News Roundup - Google Map Search and Obliques, Free Natural Earth Data, and Malware Bailouts

What follows is notable news and happenings that I want to purge from my bookmarks folder. It will be a combination of things you already know spiced with things you probably won’t care about. I apologize in advance.

Google made a lot of waves this month. As James Fee and others pointed out, you can now do (very) basic geoprocessing and searches on your Google My Map data. If you have some data stored in My Maps, you can now perform bounding box and radius searches on it via the Google Maps Data API, in addition to attribute searches. This is a big deal. Being able to do bounding box overlays and radius searches pushes a lot of work off of your server and onto Google and begins to further blurs the lines between Google Maps mashups and self-hosted software solutions. In addition, Google Fusion Tables has been integrated with the Google Maps API and Google Visualization API, so you can make map mashups with data that changes in real time, and you can change the data in real time through code via the Fusion Tables API. That’s a big deal too. And in the final big deal Google pulled off this month, Google Maps is getting oblique photography. Coverage is pretty limited right now, but that should grow over time. This is the one thing that Bing had over Google Maps. The obliques are quite a bit more functional as well - you can zoom closer, and it seems to be a seamless tile set rather than Bing’s hodge-podge of images (though that’s really a Pictometry problem).

In other Google news:

  • Google Gears is being phased out, in favor of the offline support and geolocation features in HTML5.

  • Google created a free public DNS service. It’s very fast, but unless your service provider is particularly lax about their DNS servers (and a lot are), the difference will be slight.

Free Geography Tools turned me on to Natural Earth, a “public domain map dataset available at 1:10m, 1:50m, and 1:110m scales”, covering a wide variety of features. It was formerly only raster data, but now there’s a ton of vector data as well (available as shape files). If you some solid base data for a project, you should check it out. Here’s a sample map from the site with both raster and vector images.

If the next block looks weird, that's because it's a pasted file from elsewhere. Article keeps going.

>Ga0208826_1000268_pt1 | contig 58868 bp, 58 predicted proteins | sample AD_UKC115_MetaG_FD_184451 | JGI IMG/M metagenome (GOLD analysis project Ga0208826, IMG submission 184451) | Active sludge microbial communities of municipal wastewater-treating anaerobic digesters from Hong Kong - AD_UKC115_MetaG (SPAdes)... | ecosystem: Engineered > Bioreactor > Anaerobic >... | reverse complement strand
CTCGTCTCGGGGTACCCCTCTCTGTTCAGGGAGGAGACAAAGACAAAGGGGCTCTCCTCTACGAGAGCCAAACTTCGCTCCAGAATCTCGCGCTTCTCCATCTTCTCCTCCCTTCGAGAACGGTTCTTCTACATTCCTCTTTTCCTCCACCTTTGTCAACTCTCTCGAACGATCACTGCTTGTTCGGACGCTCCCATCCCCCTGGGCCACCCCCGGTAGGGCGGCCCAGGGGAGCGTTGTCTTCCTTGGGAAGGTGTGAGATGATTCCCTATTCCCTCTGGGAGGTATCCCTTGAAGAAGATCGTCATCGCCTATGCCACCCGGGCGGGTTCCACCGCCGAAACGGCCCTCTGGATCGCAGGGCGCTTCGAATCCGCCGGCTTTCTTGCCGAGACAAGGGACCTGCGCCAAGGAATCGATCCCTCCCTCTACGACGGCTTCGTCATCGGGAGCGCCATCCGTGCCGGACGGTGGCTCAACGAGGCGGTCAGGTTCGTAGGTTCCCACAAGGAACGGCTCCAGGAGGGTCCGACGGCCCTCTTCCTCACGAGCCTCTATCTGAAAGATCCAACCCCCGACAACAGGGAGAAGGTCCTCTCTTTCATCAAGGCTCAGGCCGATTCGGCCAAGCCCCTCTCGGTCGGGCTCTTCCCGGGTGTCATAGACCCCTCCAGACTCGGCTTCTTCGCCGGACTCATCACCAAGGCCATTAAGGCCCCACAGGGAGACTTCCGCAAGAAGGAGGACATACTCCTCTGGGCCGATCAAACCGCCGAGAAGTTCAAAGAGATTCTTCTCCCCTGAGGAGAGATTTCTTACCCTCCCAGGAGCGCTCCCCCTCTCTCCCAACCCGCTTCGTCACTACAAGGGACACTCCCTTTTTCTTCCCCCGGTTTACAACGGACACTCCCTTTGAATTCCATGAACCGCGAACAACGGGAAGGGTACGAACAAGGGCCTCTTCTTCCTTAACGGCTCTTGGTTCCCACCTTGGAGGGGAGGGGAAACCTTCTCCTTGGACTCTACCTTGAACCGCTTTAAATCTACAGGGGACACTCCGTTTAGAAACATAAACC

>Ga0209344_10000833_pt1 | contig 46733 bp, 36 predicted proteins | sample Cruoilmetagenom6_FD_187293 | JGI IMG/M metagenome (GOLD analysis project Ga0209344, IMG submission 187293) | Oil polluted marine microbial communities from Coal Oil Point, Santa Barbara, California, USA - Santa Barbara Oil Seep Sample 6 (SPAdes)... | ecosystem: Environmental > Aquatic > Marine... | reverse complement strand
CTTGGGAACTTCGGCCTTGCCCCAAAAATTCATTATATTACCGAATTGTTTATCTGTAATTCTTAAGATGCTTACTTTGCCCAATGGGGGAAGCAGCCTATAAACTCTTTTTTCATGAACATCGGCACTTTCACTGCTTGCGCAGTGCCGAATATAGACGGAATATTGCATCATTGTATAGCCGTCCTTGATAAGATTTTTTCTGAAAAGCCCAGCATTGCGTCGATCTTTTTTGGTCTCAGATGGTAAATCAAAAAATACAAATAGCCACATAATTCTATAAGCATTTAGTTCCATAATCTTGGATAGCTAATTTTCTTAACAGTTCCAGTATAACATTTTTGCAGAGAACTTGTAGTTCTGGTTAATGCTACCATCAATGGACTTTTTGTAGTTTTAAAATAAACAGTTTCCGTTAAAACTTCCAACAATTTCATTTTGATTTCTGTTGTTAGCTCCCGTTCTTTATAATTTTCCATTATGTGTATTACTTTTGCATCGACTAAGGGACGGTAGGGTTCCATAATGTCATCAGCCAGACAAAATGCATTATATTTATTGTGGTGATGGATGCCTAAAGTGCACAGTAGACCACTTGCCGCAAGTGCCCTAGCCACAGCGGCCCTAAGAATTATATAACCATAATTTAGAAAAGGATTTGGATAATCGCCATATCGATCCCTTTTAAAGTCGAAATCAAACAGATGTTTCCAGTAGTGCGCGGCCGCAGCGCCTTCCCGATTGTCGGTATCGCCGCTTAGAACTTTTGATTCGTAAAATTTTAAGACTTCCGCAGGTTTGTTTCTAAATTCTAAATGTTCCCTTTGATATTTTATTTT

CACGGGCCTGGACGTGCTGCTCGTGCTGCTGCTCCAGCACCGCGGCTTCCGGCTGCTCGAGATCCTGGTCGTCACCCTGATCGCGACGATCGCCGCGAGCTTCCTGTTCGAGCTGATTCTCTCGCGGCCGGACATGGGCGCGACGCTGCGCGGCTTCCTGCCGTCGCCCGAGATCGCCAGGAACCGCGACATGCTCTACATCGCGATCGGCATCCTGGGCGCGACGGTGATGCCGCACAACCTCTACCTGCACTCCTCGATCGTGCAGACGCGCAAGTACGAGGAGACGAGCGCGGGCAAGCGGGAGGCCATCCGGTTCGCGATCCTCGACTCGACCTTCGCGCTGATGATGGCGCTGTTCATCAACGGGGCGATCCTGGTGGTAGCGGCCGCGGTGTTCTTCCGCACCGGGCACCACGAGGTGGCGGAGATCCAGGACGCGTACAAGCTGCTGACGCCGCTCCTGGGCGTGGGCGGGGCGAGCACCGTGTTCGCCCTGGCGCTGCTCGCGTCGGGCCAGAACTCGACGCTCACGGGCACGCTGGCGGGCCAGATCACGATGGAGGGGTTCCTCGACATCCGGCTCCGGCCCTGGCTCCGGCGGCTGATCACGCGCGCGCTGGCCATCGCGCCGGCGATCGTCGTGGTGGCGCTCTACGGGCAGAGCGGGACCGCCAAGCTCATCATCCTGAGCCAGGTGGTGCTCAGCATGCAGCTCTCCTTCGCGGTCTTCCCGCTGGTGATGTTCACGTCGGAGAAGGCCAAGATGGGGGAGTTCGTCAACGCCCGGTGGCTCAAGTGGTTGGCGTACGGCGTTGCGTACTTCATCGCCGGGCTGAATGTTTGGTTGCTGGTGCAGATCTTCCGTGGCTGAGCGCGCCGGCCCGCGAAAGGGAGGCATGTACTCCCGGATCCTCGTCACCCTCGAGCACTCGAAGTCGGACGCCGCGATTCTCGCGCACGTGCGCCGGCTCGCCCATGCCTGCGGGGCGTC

The map of the month goes to Online Education for their Incarceration in the United States map and graphic. Make fun of our health care system all you want world - nobody locks up people like we do!

And finally, in the we-need-a-bailout-too department, Germany is funding a Windows malware cleanup help line for its citizens. Via Ars Technica, the exact amount of funding for the program hasn’t been disclosed, although 40 full time employees will be operating the phones and trying to fix problems. Critics argue that tax payer money is being used to subsidize the support of shoddily written software and that it discourages people from moving to more secure solutions, while Microsoft supports the move.

“Microsoft has one of the most advanced security frameworks in the industry, and many companies are adopting our technologies and processes,” a Microsoft spokesperson told Ars. “Because no single company can win the battle against cybercriminals, we encourage and participate in partnerships across the IT industry, society and governments. Given this, we welcome any engagement of German authorities to effectively support their citizens in regards of computer security.”

Apparently Linux malware removal isn’t supported. Wonder why.